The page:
A Desire for Being Cosmopolitic: A Reconsideration of Hospitality As a Concept of Social Theory in Jacques Derrida and Marquis De Sade
In Cosmopolites de tout les pays, encore un effort!, Derrida discussed an image of cosmopolitanism as universal hospitality through a criticism (or a deconstruction) of Immanuel Kant’s thoughts on perpetual peace and its fundamental principle of not a right of residence but that of visitation (Derrida 1997). Amid calls for “refugee crisis” all over the world, his criticism continues to be worth our full attention.
However, there are very few studies which focus on the title of it, combined the last sentence of The Communist Manifesto with “Français, encore un effort si vous voulez être républicains” which is the title of a booklet read out by a character in La philosophie dans le boudoir. Why did Derrida refer to (the title of) Sade’s text in the context of cosmopolitanism and hospitality? And what kind of relationships are there between them? These are the questions I try to answer to accomplish the purpose of this presentation.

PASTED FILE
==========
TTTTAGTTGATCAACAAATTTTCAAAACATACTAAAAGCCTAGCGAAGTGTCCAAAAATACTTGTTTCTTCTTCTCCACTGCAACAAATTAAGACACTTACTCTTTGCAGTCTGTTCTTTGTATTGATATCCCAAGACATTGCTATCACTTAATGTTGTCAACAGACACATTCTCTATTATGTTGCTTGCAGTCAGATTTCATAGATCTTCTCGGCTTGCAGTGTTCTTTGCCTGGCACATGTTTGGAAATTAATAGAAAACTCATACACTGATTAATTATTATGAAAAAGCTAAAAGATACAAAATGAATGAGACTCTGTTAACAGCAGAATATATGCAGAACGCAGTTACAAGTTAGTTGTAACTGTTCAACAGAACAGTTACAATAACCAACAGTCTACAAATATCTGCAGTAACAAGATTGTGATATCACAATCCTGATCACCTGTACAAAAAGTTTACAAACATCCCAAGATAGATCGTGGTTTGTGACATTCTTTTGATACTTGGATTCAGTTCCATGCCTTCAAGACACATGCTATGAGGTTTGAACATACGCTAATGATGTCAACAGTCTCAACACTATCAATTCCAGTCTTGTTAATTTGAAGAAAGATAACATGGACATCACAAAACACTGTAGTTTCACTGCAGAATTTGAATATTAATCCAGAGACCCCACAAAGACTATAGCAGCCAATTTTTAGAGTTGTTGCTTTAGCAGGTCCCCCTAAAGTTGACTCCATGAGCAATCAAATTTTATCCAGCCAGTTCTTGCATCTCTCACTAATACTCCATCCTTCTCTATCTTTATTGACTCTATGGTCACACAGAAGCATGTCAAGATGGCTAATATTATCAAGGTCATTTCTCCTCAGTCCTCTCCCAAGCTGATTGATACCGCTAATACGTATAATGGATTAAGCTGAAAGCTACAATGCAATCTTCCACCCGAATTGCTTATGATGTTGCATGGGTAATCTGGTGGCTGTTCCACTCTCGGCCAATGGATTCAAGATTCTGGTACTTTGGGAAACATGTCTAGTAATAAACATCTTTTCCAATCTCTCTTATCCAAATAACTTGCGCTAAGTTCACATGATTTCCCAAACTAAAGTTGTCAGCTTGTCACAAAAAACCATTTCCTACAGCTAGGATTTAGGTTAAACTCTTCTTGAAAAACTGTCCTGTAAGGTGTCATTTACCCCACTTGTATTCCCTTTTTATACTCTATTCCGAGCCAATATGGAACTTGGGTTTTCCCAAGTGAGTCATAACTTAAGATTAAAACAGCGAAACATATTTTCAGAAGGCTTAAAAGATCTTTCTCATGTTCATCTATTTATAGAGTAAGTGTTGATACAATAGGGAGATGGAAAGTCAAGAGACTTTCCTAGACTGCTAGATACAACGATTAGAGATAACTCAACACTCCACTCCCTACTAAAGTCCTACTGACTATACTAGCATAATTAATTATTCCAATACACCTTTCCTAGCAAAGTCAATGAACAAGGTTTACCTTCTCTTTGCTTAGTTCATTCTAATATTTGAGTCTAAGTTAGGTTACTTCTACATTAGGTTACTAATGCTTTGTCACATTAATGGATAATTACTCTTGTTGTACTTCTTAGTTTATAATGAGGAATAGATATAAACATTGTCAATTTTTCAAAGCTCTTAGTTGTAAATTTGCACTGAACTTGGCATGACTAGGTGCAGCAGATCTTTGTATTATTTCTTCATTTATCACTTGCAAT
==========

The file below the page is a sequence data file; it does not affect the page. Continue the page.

In my presentation, firstly I brief a summary of Derrida’s discussions on cosmopolitanism and hospitality by introducing some previous studies on them. Secondly, I explain what Sade wrote in “Français, encore un effort si vous voulez être républicains” and conceptualise his theory of acceptance. Finally, I analyse the implication of the combined title by referring to Kant’s discussions on the relationship between perpetual peace and the republic, and discuss a way of application of Derrida’s thoughts on cosmopolitanism to social theories as a conclusion.
Derrida, J., 1997, Cosmopolites de tout les pays, encore un effort!, Paris: Galilée.
Sade, Marquis de, 1795, La philosophie dans le boudoir, Paris: Pouvert.